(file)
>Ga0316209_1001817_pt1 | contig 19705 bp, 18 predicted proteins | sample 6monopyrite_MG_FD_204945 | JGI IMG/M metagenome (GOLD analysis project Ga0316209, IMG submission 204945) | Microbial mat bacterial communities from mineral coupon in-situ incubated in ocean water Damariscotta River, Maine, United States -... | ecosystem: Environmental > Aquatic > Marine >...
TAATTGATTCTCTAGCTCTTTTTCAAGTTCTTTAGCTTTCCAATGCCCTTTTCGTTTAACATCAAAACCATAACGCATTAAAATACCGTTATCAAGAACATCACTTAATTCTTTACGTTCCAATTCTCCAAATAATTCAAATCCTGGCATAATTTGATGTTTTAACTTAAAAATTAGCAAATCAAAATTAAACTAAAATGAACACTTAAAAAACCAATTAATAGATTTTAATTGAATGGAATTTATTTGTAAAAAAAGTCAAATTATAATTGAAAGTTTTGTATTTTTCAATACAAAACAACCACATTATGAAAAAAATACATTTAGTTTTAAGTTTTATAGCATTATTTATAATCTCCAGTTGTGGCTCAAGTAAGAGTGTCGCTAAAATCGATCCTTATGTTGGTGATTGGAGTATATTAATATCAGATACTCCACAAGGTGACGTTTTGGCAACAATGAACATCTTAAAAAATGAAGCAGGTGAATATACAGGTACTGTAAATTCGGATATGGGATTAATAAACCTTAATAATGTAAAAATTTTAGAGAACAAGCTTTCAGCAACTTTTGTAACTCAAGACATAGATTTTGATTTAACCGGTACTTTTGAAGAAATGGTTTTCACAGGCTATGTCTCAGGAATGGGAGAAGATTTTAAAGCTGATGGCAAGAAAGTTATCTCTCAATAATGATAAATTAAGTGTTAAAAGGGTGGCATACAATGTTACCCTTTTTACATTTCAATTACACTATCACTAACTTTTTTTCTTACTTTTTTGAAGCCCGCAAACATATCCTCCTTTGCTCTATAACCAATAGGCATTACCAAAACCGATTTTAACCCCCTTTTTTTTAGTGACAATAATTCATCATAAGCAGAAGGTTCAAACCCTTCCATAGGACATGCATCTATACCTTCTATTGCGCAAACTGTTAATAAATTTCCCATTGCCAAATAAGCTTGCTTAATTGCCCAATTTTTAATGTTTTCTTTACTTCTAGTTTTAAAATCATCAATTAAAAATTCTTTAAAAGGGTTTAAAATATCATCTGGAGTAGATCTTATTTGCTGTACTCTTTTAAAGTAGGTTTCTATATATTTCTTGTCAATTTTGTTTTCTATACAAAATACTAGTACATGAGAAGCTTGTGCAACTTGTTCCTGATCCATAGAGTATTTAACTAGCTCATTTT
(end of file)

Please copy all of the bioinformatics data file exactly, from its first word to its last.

>Ga0316209_1001817_pt1 | contig 19705 bp, 18 predicted proteins | sample 6monopyrite_MG_FD_204945 | JGI IMG/M metagenome (GOLD analysis project Ga0316209, IMG submission 204945) | Microbial mat bacterial communities from mineral coupon in-situ incubated in ocean water Damariscotta River, Maine, United States -... | ecosystem: Environmental > Aquatic > Marine >...
TAATTGATTCTCTAGCTCTTTTTCAAGTTCTTTAGCTTTCCAATGCCCTTTTCGTTTAACATCAAAACCATAACGCATTAAAATACCGTTATCAAGAACATCACTTAATTCTTTACGTTCCAATTCTCCAAATAATTCAAATCCTGGCATAATTTGATGTTTTAACTTAAAAATTAGCAAATCAAAATTAAACTAAAATGAACACTTAAAAAACCAATTAATAGATTTTAATTGAATGGAATTTATTTGTAAAAAAAGTCAAATTATAATTGAAAGTTTTGTATTTTTCAATACAAAACAACCACATTATGAAAAAAATACATTTAGTTTTAAGTTTTATAGCATTATTTATAATCTCCAGTTGTGGCTCAAGTAAGAGTGTCGCTAAAATCGATCCTTATGTTGGTGATTGGAGTATATTAATATCAGATACTCCACAAGGTGACGTTTTGGCAACAATGAACATCTTAAAAAATGAAGCAGGTGAATATACAGGTACTGTAAATTCGGATATGGGATTAATAAACCTTAATAATGTAAAAATTTTAGAGAACAAGCTTTCAGCAACTTTTGTAACTCAAGACATAGATTTTGATTTAACCGGTACTTTTGAAGAAATGGTTTTCACAGGCTATGTCTCAGGAATGGGAGAAGATTTTAAAGCTGATGGCAAGAAAGTTATCTCTCAATAATGATAAATTAAGTGTTAAAAGGGTGGCATACAATGTTACCCTTTTTACATTTCAATTACACTATCACTAACTTTTTTTCTTACTTTTTTGAAGCCCGCAAACATATCCTCCTTTGCTCTATAACCAATAGGCATTACCAAAACCGATTTTAACCCCCTTTTTTTTAGTGACAATAATTCATCATAAGCAGAAGGTTCAAACCCTTCCATAGGACATGCATCTATACCTTCTATTGCGCAAACTGTTAATAAATTTCCCATTGCCAAATAAGCTTGCTTAATTGCCCAATTTTTAATGTTTTCTTTACTTCTAGTTTTAAAATCATCAATTAAAAATTCTTTAAAAGGGTTTAAAATATCATCTGGAGTAGATCTTATTTGCTGTACTCTTTTAAAGTAGGTTTCTATATATTTCTTGTCAATTTTGTTTTCTATACAAAATACTAGTACATGAGAAGCTTGTGCAACTTGTTCCTGATCCATAGAGTATTTAACTAGCTCATTTT